The Deciding Moment
A newly published scrapbook of Henri Cartier-Bresson’s early photographs is changing some notions about how he worked
"Watch out for labels," Robert Capa once told his friend and fellow photographer Henri Cartier-Bresson (1908-2004). "They're going to stick you with one you won't get rid of: that of a little Surrealist photographer. You're going to be lost, you'll become precious and mannered."
That was in 1947, the year that Capa, Cartier-Bresson and some other photojournalists founded the photo agency Magnum. Capa was half right. Cartier-Bresson did get stuck with a label: not "little Surrealist photographer" but "photographer of the decisive moment." Since 1952 and the publication of his book of photographs The Decisive Moment, his name has conjured up unerring vision and hair-trigger timing.
If you want to see Cartier-Bresson when he was still indecisive—about what to print, what to show and what to save—look at the scrapbook he put together in 1946, now reconstructed and published as Henri Cartier-Bresson: Scrapbook, Photographs 1932-1946. It contains multiple versions of many of his iconic photographs. And there's a great story behind it.
In 1940, the Germans took French Army corporal Henri Cartier-Bresson prisoner. By 1942, he was presumed dead, and the Museum of Modern Art was planning a memorial retrospective. He was already famous, having taken many of the shots he's still known for today: puddle jumper at railway station, prostitutes filing their nails, cyclist blurring by a spiral stair.
But Cartier-Bresson was not dead. He escaped in 1943, dug up the Leica camera he had buried in the Vosges Mountains, and was soon working as a photographer and filmmaker in France. In 1945 he got in touch with MOMA curators Beaumont and Nancy Newhall to help out with the "memorial" show.
He printed 346 of his photographs, all roughly index-card size; pasted them onto sheets of paper, eight or so to a page; and put them in a scrapbook for the Newhalls to select from. He included not only the old photos that the curators knew but also new ones.
"The Photographs of Henri Cartier-Bresson," the MOMA show, opened with 163 prints in February 1947, and the scrapbook was packed away. It ended up on a shelf until one day in the late 1980s, when Martine Franck, Cartier-Bresson's wife, found him "ripping out the photos" to preserve them. She stopped him, but only a few pages were left.
From the reconstructed book, it's clear that Cartier-Bresson didn't just point and decisively shoot. He found promising settings, lay in wait and took many shots, both vertical and horizontal.
So did his decisiveness lie in his famously ruthless selection of a single shot from each campaign? "When the war came," he once said, "I went through my negatives and destroyed almost everything, except what's left in The Decisive Moment." He did it, he said, "the way you cut your fingernails."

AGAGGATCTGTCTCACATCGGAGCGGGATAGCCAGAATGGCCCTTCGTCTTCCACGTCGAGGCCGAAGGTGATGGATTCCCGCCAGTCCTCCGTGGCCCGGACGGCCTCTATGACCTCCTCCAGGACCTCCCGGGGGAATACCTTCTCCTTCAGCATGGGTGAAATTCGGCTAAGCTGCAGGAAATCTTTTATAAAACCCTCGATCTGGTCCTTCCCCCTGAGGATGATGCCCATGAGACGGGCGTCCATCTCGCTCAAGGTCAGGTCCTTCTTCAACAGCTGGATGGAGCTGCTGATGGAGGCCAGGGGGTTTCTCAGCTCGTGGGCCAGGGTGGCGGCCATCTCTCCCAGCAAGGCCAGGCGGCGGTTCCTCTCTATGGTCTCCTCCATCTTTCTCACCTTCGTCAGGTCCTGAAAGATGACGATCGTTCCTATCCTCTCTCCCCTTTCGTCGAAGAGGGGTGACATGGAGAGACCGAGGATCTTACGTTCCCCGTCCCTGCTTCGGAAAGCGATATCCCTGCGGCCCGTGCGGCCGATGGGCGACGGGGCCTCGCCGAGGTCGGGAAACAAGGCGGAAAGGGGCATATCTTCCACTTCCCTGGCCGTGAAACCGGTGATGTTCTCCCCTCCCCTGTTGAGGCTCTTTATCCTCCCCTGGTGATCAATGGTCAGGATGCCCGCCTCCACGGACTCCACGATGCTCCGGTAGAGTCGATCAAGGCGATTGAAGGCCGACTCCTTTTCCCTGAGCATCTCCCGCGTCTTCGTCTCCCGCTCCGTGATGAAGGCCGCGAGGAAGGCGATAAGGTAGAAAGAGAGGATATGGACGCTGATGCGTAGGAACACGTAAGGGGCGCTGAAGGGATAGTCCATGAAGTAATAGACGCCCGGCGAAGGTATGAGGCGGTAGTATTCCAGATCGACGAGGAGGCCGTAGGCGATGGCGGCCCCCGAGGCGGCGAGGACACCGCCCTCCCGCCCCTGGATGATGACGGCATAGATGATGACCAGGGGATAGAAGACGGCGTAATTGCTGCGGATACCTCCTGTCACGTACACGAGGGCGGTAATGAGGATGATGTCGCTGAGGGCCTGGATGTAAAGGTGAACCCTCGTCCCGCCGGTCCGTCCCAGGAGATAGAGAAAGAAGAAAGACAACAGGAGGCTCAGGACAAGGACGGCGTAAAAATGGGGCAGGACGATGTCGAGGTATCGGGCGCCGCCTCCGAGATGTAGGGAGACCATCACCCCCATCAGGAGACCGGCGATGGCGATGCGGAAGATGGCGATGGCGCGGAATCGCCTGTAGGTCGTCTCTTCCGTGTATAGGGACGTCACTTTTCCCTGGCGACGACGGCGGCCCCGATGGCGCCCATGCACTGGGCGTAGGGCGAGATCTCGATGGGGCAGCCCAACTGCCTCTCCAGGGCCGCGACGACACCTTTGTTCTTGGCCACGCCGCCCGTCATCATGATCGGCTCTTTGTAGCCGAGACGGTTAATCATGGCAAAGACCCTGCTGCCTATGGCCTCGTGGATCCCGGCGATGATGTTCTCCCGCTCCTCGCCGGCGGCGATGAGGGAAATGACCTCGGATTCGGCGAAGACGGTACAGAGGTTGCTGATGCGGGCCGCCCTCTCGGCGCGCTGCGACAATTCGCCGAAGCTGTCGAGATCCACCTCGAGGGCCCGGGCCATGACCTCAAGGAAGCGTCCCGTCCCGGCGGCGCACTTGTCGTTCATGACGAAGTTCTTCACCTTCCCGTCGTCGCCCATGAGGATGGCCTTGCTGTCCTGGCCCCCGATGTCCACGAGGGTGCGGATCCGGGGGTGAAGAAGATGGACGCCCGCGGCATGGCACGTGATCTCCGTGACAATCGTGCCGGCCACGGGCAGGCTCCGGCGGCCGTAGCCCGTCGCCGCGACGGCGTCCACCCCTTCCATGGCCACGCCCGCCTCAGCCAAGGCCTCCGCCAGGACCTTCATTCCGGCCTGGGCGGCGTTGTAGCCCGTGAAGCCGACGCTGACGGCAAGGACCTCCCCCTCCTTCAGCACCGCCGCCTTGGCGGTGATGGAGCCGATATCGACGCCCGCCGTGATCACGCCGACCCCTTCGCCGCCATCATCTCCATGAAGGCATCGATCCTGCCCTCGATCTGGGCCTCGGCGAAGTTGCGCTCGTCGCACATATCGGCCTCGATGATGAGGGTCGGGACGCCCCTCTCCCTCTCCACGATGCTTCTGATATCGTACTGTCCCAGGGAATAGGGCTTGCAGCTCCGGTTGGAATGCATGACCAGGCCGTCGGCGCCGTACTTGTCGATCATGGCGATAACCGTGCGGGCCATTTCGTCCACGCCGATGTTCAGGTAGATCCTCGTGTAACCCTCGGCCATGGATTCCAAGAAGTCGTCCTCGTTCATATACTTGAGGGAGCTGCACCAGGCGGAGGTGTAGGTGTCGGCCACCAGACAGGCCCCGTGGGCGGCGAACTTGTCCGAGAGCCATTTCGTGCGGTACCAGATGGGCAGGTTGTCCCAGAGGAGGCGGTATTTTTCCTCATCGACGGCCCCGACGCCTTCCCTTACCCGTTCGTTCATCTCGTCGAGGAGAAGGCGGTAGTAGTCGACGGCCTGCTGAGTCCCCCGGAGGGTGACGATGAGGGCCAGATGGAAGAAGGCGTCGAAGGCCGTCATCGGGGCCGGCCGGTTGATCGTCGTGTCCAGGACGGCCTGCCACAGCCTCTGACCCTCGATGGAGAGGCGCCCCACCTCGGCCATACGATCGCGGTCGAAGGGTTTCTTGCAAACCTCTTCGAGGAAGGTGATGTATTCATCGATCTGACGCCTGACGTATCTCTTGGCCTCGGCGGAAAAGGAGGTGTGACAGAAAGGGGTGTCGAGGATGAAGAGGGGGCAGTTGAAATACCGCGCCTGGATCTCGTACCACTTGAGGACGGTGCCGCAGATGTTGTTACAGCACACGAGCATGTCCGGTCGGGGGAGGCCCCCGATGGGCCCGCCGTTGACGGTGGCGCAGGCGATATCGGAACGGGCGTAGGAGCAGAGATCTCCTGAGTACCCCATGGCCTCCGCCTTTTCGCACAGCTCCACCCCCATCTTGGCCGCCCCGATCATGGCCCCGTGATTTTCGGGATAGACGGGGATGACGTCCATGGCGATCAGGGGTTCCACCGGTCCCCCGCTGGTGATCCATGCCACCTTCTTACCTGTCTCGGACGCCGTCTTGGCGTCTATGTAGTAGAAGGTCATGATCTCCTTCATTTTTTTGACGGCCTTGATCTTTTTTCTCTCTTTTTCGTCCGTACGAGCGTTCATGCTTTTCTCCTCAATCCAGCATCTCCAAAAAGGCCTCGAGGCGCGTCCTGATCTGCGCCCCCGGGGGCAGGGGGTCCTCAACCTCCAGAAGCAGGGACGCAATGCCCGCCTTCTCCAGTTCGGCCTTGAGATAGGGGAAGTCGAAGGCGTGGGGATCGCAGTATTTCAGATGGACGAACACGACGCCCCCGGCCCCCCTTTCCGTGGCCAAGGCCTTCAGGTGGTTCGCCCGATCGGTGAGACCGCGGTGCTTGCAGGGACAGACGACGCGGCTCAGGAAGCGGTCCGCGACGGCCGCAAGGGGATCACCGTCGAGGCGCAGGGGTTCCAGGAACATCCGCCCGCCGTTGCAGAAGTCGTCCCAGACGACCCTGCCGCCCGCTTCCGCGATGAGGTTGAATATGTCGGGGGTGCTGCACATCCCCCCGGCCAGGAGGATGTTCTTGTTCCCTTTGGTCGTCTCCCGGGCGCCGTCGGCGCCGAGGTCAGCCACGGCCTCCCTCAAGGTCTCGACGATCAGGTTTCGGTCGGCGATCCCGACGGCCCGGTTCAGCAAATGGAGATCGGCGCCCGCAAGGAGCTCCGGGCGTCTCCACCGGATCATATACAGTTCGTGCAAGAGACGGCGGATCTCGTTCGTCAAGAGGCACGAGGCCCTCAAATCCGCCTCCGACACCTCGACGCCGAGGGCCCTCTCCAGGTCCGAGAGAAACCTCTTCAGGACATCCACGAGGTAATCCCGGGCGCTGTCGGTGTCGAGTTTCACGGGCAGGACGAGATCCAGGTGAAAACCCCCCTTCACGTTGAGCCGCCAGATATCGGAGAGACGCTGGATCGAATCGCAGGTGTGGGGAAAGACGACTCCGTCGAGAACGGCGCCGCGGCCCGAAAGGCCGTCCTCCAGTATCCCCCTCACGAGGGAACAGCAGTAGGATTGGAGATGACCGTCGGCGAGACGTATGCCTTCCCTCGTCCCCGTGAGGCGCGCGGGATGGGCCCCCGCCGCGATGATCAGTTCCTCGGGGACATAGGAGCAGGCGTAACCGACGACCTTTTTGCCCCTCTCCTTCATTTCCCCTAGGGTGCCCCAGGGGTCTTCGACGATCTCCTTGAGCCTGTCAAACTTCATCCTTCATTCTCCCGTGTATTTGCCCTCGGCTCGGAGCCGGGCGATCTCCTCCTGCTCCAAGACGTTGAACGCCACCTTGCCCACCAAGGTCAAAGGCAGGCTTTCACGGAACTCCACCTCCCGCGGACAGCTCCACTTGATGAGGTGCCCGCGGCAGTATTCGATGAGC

Apparently, though, it was not that simple. The scrapbook reveals a stage between his shooting and printing of multiple images of the same subjects (1931-46) and his choosing one of each subject for The Decisive Moment. It might be called The I-can't-quite-decide-which-image-looks-more-decisive Moment.
What lay behind all this obsessive selecting?
Consider the 1933 picture, taken in Valencia, Spain, of swinging doors at what seems to be a sports arena. If you compare the two images that Cartier-Bresson put in his scrapbook, presumably his favorites, with the five he rejected (included in the new volume but unavailable for magazine publication), you will see that he picked the two hardest to grasp. Both of his favorites show a bodyless head wearing cap and spectacles, half-blinded by light, floating just to the right of a fragment of the number 7. In the background, a tiny, blurry figure appears to be leaving the scene. Though the two figures are next to each other in the frame, they share neither scale nor story.
Now, the outtakes: they are as symmetrical as a dollar bill, and they make both dramatic and spatial sense. Smack in the middle of the frame is the wooden door of the arena, with the number 7 painted on it. As people come and go through the door, the 7 on the door splits, like a camera's shutter. On either side of this door, spectators peer out from rectangular windows. On the right there's the capped bespectacled head, and on the left, a slack-jawed boy following the event—maybe a bullfight.
There is more than a little irony here. In 1946, the year before helping to found Magnum—a photojournalism agency—Cartier-Bresson was rejecting the documentary shot in favor of the confounding image. He preferred the Valencia photographs from which all helpful context had been stripped, leaving only a puzzle about blindness and sight. En route to the title "photographer of the decisive moment," he was actually chasing the very label that Capa would warn him against: "little Surrealist." Ah, well.
Sarah Boxer is the author of In the Floyd Archives: A Psycho-Bestiary.